|Publication number||US5290170 A|
|Application number||US 07/824,362|
|Publication date||Mar 1, 1994|
|Filing date||Jan 23, 1992|
|Priority date||Jan 23, 1991|
|Also published as||DE69200141D1, DE69200141T2, EP0496703A1, EP0496703B1|
|Publication number||07824362, 824362, US 5290170 A, US 5290170A, US-A-5290170, US5290170 A, US5290170A|
|Inventors||Beat V. Weissenfluh, Bernhard Guggenheim, Ulrich Saxer, Gianni Baffelli|
|Original Assignee||Hawe-Neos Dental Dr. Von Weissenfluh S.A.|
|Export Citation||BiBTeX, EndNote, RefMan|
|Patent Citations (14), Referenced by (3), Classifications (7), Legal Events (7)|
|External Links: USPTO, USPTO Assignment, Espacenet|
The present invention has as its object an ablator for use in dentistry, characterized in that it is made of synthetic reinforced resins so as to resist the mechanical stresses of flexion and abrasion.
The same applicant has already submitted a patent application on the same matter in which part of the concepts of the present application were already contained (Swiss patent application no. 184/91-6).
Present ablators, which are principally used to remove tartar, bacterial plaque and radicular cement, are manufactured of metal, usually steel.
The use of these metal instruments very often involves an excessive removal of healthy tooth matter, which can cause hypersensitivity of the dentine.
This is avoided by making, according to the invention, the ablator of synthetic resins, properly reinforced so as to prevent breakage. In a preferred embodiment, this result is obtained by inserting reinforcement fibers into the ablator.
These fibers can, for example, be made of glass, carbon or even metal, and they are, in any case, completely incorporated into the synthetic resin forming the ablator. A preferred embodiment provides that the fibers be essentially parallel to the longitudinal axis of the ablator.
In another embodiment, the ablator is subsequently reinforced against wear by a modification in the surface molecular structure of the synthetic resins by means of a process of ionic implantation or of other coating processes having similar effects.
The attached drawings represent a non-limiting preferred embodiment of the ablator that is the object of the invention.
FIG. 1 represents it in lateral view.
FIG. 2 represents it in lateral view and rotated 90° with respect to FIG. 1.
FIG. 3 represents it in front view.
The ablator can also be made of thermoplastic synthetic resins like nylon, polyamide resins and the like, but a preferred embodiment provides the use of synthetic resins belonging to the group of polyarylamides.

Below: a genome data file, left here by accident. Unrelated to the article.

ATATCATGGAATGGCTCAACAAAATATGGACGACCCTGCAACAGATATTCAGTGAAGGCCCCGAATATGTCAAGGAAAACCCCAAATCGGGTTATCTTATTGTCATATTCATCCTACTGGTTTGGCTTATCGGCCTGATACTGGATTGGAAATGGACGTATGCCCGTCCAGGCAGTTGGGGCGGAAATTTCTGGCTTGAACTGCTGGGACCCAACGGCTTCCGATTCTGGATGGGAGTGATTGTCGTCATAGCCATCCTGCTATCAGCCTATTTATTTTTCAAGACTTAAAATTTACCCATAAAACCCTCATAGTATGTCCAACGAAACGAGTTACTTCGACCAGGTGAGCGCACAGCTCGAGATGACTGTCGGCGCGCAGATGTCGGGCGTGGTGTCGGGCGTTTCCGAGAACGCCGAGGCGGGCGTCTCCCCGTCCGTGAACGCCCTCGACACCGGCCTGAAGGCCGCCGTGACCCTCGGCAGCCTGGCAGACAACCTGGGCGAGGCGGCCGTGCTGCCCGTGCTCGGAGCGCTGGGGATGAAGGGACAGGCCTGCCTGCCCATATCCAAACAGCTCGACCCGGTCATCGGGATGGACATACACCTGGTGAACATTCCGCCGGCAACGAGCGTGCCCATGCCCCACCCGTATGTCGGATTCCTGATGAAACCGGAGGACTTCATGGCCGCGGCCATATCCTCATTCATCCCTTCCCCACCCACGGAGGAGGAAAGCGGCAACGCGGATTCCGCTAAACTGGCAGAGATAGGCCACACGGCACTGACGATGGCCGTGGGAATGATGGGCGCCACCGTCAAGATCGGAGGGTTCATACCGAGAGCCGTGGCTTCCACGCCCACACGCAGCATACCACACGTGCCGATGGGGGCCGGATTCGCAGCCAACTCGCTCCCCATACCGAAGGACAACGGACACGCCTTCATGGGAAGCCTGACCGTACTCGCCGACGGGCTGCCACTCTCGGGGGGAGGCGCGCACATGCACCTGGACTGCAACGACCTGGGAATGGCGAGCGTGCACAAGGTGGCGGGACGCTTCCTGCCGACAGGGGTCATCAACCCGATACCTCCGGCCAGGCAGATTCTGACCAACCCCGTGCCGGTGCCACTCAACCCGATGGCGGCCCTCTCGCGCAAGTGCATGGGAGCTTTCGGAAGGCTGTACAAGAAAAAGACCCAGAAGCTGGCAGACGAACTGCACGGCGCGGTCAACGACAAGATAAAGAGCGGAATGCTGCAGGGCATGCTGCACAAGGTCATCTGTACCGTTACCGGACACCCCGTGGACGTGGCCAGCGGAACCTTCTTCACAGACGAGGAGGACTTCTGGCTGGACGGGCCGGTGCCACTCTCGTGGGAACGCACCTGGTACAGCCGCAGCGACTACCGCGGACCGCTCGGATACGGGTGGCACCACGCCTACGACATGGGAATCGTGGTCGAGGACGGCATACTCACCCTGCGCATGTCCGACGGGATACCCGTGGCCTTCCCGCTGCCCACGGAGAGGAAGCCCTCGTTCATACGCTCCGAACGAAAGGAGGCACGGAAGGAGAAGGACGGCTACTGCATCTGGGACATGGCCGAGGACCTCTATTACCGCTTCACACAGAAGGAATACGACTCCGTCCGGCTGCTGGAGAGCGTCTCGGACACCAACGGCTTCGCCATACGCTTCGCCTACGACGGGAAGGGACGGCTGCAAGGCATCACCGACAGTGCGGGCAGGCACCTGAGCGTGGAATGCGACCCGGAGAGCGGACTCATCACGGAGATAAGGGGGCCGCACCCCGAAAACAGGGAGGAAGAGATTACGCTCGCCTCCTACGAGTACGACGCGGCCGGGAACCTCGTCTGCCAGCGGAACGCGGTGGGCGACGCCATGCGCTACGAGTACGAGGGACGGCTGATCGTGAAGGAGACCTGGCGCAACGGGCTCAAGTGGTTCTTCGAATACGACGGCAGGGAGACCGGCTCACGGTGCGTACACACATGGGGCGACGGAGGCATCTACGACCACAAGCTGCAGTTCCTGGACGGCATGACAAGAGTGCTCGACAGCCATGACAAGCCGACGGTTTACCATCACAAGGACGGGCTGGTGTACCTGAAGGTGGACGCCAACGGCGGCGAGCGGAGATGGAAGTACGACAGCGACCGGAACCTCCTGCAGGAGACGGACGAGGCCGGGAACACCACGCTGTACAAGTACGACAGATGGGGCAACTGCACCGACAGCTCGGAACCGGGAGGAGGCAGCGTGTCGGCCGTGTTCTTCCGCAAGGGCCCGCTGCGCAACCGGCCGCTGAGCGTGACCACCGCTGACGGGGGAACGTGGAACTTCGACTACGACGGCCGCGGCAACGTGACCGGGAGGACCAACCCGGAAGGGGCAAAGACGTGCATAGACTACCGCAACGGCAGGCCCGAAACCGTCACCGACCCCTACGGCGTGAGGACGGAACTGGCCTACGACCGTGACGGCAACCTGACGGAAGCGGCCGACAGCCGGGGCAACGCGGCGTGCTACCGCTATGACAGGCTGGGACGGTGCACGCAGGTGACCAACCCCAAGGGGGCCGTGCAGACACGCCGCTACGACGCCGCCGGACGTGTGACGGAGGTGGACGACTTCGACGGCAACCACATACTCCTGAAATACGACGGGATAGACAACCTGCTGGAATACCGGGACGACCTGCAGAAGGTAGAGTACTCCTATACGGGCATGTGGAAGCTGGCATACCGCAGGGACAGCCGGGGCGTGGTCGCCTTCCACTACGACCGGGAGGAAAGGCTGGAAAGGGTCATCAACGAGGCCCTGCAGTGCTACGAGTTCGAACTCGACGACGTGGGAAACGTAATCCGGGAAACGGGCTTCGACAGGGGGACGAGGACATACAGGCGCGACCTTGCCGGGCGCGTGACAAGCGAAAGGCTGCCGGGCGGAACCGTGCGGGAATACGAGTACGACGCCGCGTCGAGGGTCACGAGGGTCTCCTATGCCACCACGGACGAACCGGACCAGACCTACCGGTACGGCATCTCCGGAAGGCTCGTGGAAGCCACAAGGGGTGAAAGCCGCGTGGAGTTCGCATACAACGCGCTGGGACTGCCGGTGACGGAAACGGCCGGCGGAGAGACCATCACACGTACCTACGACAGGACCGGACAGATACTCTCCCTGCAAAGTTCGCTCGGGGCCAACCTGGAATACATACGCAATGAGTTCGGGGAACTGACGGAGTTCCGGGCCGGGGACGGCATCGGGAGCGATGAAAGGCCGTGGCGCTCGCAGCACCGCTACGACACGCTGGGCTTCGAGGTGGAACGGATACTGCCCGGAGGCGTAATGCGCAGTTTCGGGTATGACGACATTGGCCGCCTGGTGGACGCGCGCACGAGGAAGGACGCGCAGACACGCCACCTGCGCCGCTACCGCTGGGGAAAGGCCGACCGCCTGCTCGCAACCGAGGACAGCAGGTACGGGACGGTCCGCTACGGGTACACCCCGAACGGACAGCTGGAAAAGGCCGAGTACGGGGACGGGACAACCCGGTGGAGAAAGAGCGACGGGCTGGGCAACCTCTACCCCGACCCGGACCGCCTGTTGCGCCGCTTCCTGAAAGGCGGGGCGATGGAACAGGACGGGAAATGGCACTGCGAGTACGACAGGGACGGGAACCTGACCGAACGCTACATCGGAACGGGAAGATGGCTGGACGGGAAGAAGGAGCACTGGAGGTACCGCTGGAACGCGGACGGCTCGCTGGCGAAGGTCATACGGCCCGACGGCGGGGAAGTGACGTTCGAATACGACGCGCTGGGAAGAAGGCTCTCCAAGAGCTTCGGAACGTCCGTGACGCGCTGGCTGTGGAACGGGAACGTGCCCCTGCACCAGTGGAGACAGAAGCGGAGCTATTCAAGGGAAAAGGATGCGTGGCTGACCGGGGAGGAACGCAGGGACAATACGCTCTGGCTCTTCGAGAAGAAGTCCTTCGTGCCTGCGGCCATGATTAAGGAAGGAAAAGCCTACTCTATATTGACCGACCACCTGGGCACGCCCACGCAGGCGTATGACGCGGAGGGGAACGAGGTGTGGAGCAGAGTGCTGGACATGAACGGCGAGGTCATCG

These latter have a relatively high modulus of elasticity (>15,000 N/mm2) with respect to that of other resins commonly used (ca. 4+5,000 N/mm2), moreover they are endowed with extreme fluidity in the liquid state, so that the ablators obtained with their use already exhibit the final sharpening of the cutting edge at the end of the thermoplastic stamping itself without the need for repeated operations. Moreover they prove to be easily resharpened.
A subsequently improved result as to the resistance to wear due to abrasion is obtained by modifying the surface molecular structure of the ablator made from polyarylamides by a process of ionic implantation or other processes of coating having similar effects.
In this way, the endurance of the sharpened edge is prolonged, while at the same time the ablator's resistance to wear is increased.
By means of the several disclosed embodiments, the characteristics of resistance to flexion and abrasion can be modified. Similarly, the resistance characteristics of the sharpened edge, as well as the possibility of resharpening the ablator can also be modified.
This also involves a possibility of adapting the instrument itself to the type of procedure and to the context in which the procedure itself is done.
For example, the above mentioned characteristics can be adapted in various manners depending on whether work is being done on radicular cement, on an implant, or on delicate metal components such as pins.
The shape of the ablator and the nature of the materials used can vary in any case, while remaining within the scope of protection of the patent conferred by the attached claims.
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|Citing Patent||Filing date||Publication date||Applicant||Title|
|US6386874 *||Jan 16, 2001||May 14, 2002||Marc William Bachmann||Hygiene instrument for cleaning and polishing the surface of the teeth and the composite materials of dental filings, in the shape of a rod|
|US6860738||Mar 15, 2002||Mar 1, 2005||Marc William Bachmann||Hygiene instrument for cleaning and polishing the surface of the teeth and the composite materials of dental fillings|
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|U.S. Classification||433/142, 433/143, 433/141|
|International Classification||A61C17/18, A61C17/00|
|May 21, 1992||AS||Assignment|
Owner name: HAWE-NEOS DENTAL DR. H. VON WEISSENFLUH S.A., SWIT
Free format text: ASSIGNMENT OF ASSIGNORS INTEREST.;ASSIGNORS:VON WEISSENFLUH, BEAT A.;GUGGENHEIM, BERNHARD;SAXER, ULRICH;AND OTHERS;REEL/FRAME:006115/0780
Effective date: 19920214
|Mar 21, 1995||CC||Certificate of correction|
|Aug 13, 1997||FPAY||Fee payment|
Year of fee payment: 4
|Sep 4, 2001||FPAY||Fee payment|
Year of fee payment: 8
|Jun 13, 2002||AS||Assignment|
Owner name: CREDIT SUISSE FIRST BOSTON, NEW YORK
Free format text: SECURITY AGREEMENT;ASSIGNOR:HAWE NEOS DENTAL SA;REEL/FRAME:012991/0127
Effective date: 20020606
|Sep 1, 2005||FPAY||Fee payment|
Year of fee payment: 12
|Apr 25, 2006||AS||Assignment|
Owner name: HAWE NEOS DENTAL SA, SWITZERLAND
Free format text: RELEASE BY SECURED PARTY;ASSIGNOR:CREDIT SUISSE FIRST BOSTON (N/K/A CREDIT SUISSE, CAYMAN ISLANDS BRANCH);REEL/FRAME:017519/0386
Effective date: 20060323